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              Baroreflex sensitivity and heart rate variability in the identification of patients at risk for life-threatening arrhythmias: implications for clinical trials.

              The need for accurate risk stratification is heightened by the expanding indications for the implantable cardioverter defibrillator. The Multicenter Automatic Defibrillator Implantation Trial (MADIT) focused interest on patients with both depressed left ventricular ejection fraction (LVEF) and the presence of nonsustained ventricular tachycardia (NSVT). Meanwhile, the prospective study Autonomic Tone and Reflexes After Myocardial Infarctio (ATRAMI) demonstrated that markers of reduced vagal activity, such as depressed baroreflex sensitivity (BRS) an heart rate variability (HRV), are strong predictors of cardiac mortality after myocardial infarction. We analyzed 1071 ATRAMI patients after myocardial infarction who had data on LVEF, 24-hour ECG recording, and BRS. During follow-up (21 +/- 8 months), 43 patients experienced cardiac death, 5 patients had episodes of sustained VT, and 30 patients experienced sudden death and/or sustained VT. NSVT, depressed BRS, or HRV were all significantly and independently associated with increased mortality. The combination of all 3 risk factor increased the risk of death by 22x. Among patients with LVEF<35%, despite the absence of NSVT, depressed BRS predicted higher mortality (18% versus 4.6%, P = 0.01). This is a clinically important finding because this grou constitutes 25% of all patients with depressed LVEF. For both cardiac and arrhythmic mortality, the sensitivity of lo BRS was higher than that of NSVT and HRV CONCLUSIONS: BRS and HRV contribute importantly and additionally to risk stratification. Particularly when LVEF is depressed, the analysis of BRS identifies a large number of patients at high risk for cardiac and arrhythmic mortalit who might benefit from implantable cardioverter defibrillator therapy without disproportionately increasing the number of false-positives.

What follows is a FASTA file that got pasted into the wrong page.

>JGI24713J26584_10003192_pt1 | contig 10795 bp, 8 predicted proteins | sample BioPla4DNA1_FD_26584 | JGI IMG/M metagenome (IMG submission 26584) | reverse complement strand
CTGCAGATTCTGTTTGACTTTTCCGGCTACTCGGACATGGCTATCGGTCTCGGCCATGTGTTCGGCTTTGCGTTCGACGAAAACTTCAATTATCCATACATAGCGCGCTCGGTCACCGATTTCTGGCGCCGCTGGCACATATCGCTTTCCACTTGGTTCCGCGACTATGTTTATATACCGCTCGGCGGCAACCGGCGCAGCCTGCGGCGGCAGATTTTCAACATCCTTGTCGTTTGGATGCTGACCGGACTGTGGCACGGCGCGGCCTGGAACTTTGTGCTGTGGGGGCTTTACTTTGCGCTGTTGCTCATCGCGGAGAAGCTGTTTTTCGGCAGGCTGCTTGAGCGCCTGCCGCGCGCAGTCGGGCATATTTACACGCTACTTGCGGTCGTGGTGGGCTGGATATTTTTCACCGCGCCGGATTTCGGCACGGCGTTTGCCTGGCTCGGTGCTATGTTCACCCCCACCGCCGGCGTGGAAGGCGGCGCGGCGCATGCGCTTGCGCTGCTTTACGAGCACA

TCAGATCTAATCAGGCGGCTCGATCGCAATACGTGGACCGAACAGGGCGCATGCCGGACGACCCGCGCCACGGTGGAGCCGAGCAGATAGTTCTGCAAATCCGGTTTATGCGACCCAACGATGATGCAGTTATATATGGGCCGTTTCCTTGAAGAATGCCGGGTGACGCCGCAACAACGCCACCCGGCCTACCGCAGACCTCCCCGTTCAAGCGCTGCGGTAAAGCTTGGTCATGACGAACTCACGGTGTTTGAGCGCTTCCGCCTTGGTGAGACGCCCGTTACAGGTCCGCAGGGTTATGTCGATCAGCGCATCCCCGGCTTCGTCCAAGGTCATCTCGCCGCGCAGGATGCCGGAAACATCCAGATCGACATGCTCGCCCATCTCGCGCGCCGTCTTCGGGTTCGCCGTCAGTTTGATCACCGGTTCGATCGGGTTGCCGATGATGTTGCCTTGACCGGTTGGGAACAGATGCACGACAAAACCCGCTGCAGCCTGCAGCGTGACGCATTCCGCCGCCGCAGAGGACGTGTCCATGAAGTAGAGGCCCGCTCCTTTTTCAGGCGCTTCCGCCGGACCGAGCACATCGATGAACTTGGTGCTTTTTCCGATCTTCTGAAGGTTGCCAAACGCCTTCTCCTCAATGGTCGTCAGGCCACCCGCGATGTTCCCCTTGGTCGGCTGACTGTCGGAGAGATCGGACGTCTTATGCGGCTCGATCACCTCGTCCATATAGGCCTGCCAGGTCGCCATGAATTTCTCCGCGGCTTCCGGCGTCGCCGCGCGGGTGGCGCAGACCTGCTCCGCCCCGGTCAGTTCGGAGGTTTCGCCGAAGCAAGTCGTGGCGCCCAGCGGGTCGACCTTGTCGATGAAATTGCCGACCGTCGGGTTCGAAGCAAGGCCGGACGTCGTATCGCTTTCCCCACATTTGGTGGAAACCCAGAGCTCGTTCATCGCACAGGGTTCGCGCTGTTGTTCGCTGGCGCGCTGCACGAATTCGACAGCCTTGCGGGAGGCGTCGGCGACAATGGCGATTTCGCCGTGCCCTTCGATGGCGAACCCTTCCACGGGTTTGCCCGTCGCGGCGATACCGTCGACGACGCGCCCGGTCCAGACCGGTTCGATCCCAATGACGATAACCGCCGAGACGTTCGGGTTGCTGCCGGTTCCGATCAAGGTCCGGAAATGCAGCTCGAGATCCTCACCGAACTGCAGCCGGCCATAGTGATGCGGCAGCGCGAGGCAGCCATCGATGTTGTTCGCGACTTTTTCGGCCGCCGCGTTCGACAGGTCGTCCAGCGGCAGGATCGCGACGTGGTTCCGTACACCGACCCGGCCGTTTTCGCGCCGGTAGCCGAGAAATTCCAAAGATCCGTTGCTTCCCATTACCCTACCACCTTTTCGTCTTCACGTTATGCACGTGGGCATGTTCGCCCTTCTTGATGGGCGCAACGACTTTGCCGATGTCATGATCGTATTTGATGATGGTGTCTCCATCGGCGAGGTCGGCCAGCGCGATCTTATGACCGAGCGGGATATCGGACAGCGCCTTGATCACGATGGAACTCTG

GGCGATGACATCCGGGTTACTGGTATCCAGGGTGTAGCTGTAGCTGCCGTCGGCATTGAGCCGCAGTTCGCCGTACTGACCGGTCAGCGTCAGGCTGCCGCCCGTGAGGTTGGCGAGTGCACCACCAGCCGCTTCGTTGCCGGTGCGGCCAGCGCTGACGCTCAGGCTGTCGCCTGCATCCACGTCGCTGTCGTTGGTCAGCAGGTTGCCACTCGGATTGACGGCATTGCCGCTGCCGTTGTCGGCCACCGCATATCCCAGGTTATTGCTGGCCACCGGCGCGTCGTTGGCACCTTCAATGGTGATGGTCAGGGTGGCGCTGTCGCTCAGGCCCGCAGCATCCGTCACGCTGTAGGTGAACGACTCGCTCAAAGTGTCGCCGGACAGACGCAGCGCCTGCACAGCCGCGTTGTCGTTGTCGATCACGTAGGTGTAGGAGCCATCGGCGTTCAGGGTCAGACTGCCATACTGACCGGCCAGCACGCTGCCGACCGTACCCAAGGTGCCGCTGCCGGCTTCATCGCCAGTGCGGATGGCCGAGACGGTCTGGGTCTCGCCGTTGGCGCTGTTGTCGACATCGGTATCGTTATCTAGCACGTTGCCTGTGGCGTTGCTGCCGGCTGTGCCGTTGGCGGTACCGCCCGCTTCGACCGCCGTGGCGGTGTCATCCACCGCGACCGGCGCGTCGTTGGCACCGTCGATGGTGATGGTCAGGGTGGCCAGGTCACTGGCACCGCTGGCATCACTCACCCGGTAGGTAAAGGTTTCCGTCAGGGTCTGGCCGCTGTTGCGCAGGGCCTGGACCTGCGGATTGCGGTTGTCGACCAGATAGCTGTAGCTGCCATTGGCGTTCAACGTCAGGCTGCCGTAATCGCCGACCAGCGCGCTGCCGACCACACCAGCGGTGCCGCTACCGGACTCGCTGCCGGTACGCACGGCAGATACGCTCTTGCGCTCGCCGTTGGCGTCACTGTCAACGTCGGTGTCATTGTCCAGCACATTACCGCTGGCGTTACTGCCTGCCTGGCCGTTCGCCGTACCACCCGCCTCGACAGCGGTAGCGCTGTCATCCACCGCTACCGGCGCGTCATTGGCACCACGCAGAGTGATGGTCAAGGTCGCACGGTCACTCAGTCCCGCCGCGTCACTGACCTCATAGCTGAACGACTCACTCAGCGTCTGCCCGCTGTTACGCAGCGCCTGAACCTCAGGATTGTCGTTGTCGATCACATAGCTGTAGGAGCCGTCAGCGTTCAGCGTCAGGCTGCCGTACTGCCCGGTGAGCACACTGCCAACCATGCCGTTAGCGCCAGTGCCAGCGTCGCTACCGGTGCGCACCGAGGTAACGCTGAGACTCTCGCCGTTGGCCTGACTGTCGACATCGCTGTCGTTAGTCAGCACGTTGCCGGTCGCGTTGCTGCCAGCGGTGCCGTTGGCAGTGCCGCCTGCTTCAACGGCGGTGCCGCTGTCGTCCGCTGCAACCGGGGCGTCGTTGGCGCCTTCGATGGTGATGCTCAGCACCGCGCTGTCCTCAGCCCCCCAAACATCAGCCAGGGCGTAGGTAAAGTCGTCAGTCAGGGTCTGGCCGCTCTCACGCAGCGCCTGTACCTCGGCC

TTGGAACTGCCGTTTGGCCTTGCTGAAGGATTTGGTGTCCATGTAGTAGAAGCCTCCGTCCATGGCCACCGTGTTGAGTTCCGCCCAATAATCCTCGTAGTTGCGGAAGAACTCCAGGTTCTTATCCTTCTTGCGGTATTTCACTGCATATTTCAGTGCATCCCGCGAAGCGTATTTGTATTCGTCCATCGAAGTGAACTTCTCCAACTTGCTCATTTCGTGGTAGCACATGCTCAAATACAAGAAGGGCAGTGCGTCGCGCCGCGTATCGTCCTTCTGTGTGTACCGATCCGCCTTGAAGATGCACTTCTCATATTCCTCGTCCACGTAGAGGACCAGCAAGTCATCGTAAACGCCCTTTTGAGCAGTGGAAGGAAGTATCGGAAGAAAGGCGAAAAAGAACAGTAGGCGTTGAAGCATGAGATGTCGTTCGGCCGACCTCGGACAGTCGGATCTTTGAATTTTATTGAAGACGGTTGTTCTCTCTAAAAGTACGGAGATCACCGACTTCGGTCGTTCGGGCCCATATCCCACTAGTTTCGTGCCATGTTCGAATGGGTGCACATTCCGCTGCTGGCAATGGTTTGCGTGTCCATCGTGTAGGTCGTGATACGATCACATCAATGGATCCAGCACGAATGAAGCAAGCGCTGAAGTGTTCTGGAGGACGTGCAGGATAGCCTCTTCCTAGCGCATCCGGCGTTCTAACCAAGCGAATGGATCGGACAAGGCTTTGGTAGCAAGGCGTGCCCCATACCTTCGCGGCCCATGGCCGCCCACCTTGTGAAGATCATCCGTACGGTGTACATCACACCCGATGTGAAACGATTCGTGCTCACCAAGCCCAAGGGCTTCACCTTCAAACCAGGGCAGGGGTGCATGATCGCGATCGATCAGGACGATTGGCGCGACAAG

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                Author and article information

                Journal
                CRD
                Cardiology
                10.1159/issn.0008-6312
                Cardiology
                Cardiology
                S. Karger AG (Basel, Switzerland karger@ 123456karger.com http://www.karger.com )
                0008-6312
                1421-9751
                August 2016
                18 May 2016
                : 135
                : 1
                : 36-42
                Affiliations
                aBakoulev Scientific Center for Cardiovascular Surgery, Moscow, Russia; bHeartDrug™ Research Laboratories, Johns Hopkins University, Towson, Md., USA
                Article
                CRD2016135001036 Cardiology 2016;135:36-42
                10.1159/000445881
                27188395
                © 2016 S. Karger AG, Basel

                Copyright: All rights reserved. No part of this publication may be translated into other languages, reproduced or utilized in any form or by any means, electronic or mechanical, including photocopying, recording, microcopying, or by any information storage and retrieval system, without permission in writing from the publisher or, in the case of photocopying, direct payment of a specified fee to the Copyright Clearance Center. Drug Dosage: The authors and the publisher have exerted every effort to ensure that drug selection and dosage set forth in this text are in accord with current recommendations and practice at the time of publication. However, in view of ongoing research, changes in government regulations, and the constant flow of information relating to drug therapy and drug reactions, the reader is urged to check the package insert for each drug for any changes in indications and dosage and for added warnings and precautions. This is particularly important when the recommended agent is a new and/or infrequently employed drug. Disclaimer: The statements, opinions and data contained in this publication are solely those of the individual authors and contributors and not of the publishers and the editor(s). The appearance of advertisements or/and product references in the publication is not a warranty, endorsement, or approval of the products or services advertised or of their effectiveness, quality or safety. The publisher and the editor(s) disclaim responsibility for any injury to persons or property resulting from any ideas, methods, instructions or products referred to in the content or advertisements.

                Page count
                Figures: 1, Tables: 2, References: 25, Pages: 7
                Categories
                Short Communication